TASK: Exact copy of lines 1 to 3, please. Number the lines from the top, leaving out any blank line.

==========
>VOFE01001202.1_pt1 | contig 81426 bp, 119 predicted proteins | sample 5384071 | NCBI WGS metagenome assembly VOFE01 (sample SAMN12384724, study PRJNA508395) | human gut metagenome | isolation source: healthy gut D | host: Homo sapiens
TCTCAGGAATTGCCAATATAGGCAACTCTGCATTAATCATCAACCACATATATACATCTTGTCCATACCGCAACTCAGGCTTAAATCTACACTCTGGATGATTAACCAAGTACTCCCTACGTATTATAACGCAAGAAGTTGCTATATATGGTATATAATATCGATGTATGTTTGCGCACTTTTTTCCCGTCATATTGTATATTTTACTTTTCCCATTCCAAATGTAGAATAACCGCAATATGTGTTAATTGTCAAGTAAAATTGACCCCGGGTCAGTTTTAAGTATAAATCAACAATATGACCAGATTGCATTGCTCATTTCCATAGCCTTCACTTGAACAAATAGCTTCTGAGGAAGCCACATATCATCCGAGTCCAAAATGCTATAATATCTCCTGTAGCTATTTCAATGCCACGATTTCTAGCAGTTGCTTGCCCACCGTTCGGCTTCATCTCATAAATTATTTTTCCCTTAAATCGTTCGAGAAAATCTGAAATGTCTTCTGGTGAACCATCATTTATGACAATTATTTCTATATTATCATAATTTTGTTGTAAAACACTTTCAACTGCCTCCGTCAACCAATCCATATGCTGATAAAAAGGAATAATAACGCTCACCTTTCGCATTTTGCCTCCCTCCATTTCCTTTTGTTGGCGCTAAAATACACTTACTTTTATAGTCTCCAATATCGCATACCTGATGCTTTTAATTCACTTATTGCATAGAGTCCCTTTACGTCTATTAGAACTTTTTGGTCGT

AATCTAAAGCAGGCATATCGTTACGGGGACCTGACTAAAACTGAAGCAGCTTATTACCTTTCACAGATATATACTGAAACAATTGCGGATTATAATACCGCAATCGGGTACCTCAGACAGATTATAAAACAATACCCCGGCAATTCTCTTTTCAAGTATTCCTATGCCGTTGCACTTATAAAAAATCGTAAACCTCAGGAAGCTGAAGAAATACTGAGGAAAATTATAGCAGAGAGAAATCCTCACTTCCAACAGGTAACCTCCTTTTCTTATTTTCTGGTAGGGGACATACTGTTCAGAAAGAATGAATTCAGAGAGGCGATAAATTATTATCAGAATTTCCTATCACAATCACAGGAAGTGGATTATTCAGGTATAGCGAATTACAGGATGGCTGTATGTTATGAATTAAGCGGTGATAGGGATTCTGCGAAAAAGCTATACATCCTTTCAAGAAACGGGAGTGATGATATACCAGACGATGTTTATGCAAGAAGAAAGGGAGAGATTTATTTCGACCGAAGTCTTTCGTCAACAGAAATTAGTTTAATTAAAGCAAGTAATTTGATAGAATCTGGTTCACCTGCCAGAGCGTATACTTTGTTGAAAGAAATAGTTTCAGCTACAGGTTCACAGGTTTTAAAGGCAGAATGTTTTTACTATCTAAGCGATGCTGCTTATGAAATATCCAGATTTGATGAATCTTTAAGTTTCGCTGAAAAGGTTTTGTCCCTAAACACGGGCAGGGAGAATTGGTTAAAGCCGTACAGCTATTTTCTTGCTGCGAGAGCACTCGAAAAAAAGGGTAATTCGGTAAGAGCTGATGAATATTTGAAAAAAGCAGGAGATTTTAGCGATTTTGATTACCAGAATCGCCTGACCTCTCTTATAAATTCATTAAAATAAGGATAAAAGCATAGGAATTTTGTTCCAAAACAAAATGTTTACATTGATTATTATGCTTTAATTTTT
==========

>VOFE01001202.1_pt1 | contig 81426 bp, 119 predicted proteins | sample 5384071 | NCBI WGS metagenome assembly VOFE01 (sample SAMN12384724, study PRJNA508395) | human gut metagenome | isolation source: healthy gut D | host: Homo sapiens
TCTCAGGAATTGCCAATATAGGCAACTCTGCATTAATCATCAACCACATATATACATCTTGTCCATACCGCAACTCAGGCTTAAATCTACACTCTGGATGATTAACCAAGTACTCCCTACGTATTATAACGCAAGAAGTTGCTATATATGGTATATAATATCGATGTATGTTTGCGCACTTTTTTCCCGTCATATTGTATATTTTACTTTTCCCATTCCAAATGTAGAATAACCGCAATATGTGTTAATTGTCAAGTAAAATTGACCCCGGGTCAGTTTTAAGTATAAATCAACAATATGACCAGATTGCATTGCTCATTTCCATAGCCTTCACTTGAACAAATAGCTTCTGAGGAAGCCACATATCATCCGAGTCCAAAATGCTATAATATCTCCTGTAGCTATTTCAATGCCACGATTTCTAGCAGTTGCTTGCCCACCGTTCGGCTTCATCTCATAAATTATTTTTCCCTTAAATCGTTCGAGAAAATCTGAAATGTCTTCTGGTGAACCATCATTTATGACAATTATTTCTATATTATCATAATTTTGTTGTAAAACACTTTCAACTGCCTCCGTCAACCAATCCATATGCTGATAAAAAGGAATAATAACGCTCACCTTTCGCATTTTGCCTCCCTCCATTTCCTTTTGTTGGCGCTAAAATACACTTACTTTTATAGTCTCCAATATCGCATACCTGATGCTTTTAATTCACTTATTGCATAGAGTCCCTTTACGTCTATTAGAACTTTTTGGTCGT

AATCTAAAGCAGGCATATCGTTACGGGGACCTGACTAAAACTGAAGCAGCTTATTACCTTTCACAGATATATACTGAAACAATTGCGGATTATAATACCGCAATCGGGTACCTCAGACAGATTATAAAACAATACCCCGGCAATTCTCTTTTCAAGTATTCCTATGCCGTTGCACTTATAAAAAATCGTAAACCTCAGGAAGCTGAAGAAATACTGAGGAAAATTATAGCAGAGAGAAATCCTCACTTCCAACAGGTAACCTCCTTTTCTTATTTTCTGGTAGGGGACATACTGTTCAGAAAGAATGAATTCAGAGAGGCGATAAATTATTATCAGAATTTCCTATCACAATCACAGGAAGTGGATTATTCAGGTATAGCGAATTACAGGATGGCTGTATGTTATGAATTAAGCGGTGATAGGGATTCTGCGAAAAAGCTATACATCCTTTCAAGAAACGGGAGTGATGATATACCAGACGATGTTTATGCAAGAAGAAAGGGAGAGATTTATTTCGACCGAAGTCTTTCGTCAACAGAAATTAGTTTAATTAAAGCAAGTAATTTGATAGAATCTGGTTCACCTGCCAGAGCGTATACTTTGTTGAAAGAAATAGTTTCAGCTACAGGTTCACAGGTTTTAAAGGCAGAATGTTTTTACTATCTAAGCGATGCTGCTTATGAAATATCCAGATTTGATGAATCTTTAAGTTTCGCTGAAAAGGTTTTGTCCCTAAACACGGGCAGGGAGAATTGGTTAAAGCCGTACAGCTATTTTCTTGCTGCGAGAGCACTCGAAAAAAAGGGTAATTCGGTAAGAGCTGATGAATATTTGAAAAAAGCAGGAGATTTTAGCGATTTTGATTACCAGAATCGCCTGACCTCTCTTATAAATTCATTAAAATAAGGATAAAAGCATAGGAATTTTGTTCCAAAACAAAATGTTTACATTGATTATTATGCTTTAATTTTT